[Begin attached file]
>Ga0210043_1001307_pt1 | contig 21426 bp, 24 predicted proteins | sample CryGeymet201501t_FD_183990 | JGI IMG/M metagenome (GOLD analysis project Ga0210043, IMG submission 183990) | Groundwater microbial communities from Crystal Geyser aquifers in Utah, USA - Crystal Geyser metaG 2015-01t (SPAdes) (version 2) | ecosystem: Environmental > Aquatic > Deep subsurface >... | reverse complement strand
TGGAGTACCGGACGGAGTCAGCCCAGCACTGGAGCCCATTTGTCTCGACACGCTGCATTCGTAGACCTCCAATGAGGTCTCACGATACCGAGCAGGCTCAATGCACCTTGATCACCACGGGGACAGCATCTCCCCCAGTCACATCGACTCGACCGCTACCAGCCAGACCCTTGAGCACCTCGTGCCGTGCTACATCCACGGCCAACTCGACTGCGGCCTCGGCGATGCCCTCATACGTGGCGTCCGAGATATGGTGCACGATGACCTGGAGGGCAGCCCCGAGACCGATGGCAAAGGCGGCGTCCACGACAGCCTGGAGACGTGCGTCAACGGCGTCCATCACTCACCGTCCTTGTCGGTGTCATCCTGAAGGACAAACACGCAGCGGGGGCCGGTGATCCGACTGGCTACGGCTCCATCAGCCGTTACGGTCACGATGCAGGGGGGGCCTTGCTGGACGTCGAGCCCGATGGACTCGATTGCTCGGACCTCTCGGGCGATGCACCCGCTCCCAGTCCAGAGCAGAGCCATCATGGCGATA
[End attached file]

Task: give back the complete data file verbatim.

>Ga0210043_1001307_pt1 | contig 21426 bp, 24 predicted proteins | sample CryGeymet201501t_FD_183990 | JGI IMG/M metagenome (GOLD analysis project Ga0210043, IMG submission 183990) | Groundwater microbial communities from Crystal Geyser aquifers in Utah, USA - Crystal Geyser metaG 2015-01t (SPAdes) (version 2) | ecosystem: Environmental > Aquatic > Deep subsurface >... | reverse complement strand
TGGAGTACCGGACGGAGTCAGCCCAGCACTGGAGCCCATTTGTCTCGACACGCTGCATTCGTAGACCTCCAATGAGGTCTCACGATACCGAGCAGGCTCAATGCACCTTGATCACCACGGGGACAGCATCTCCCCCAGTCACATCGACTCGACCGCTACCAGCCAGACCCTTGAGCACCTCGTGCCGTGCTACATCCACGGCCAACTCGACTGCGGCCTCGGCGATGCCCTCATACGTGGCGTCCGAGATATGGTGCACGATGACCTGGAGGGCAGCCCCGAGACCGATGGCAAAGGCGGCGTCCACGACAGCCTGGAGACGTGCGTCAACGGCGTCCATCACTCACCGTCCTTGTCGGTGTCATCCTGAAGGACAAACACGCAGCGGGGGCCGGTGATCCGACTGGCTACGGCTCCATCAGCCGTTACGGTCACGATGCAGGGGGGGCCTTGCTGGACGTCGAGCCCGATGGACTCGATTGCTCGGACCTCTCGGGCGATGCACCCGCTCCCAGTCCAGAGCAGAGCCATCATGGCGATA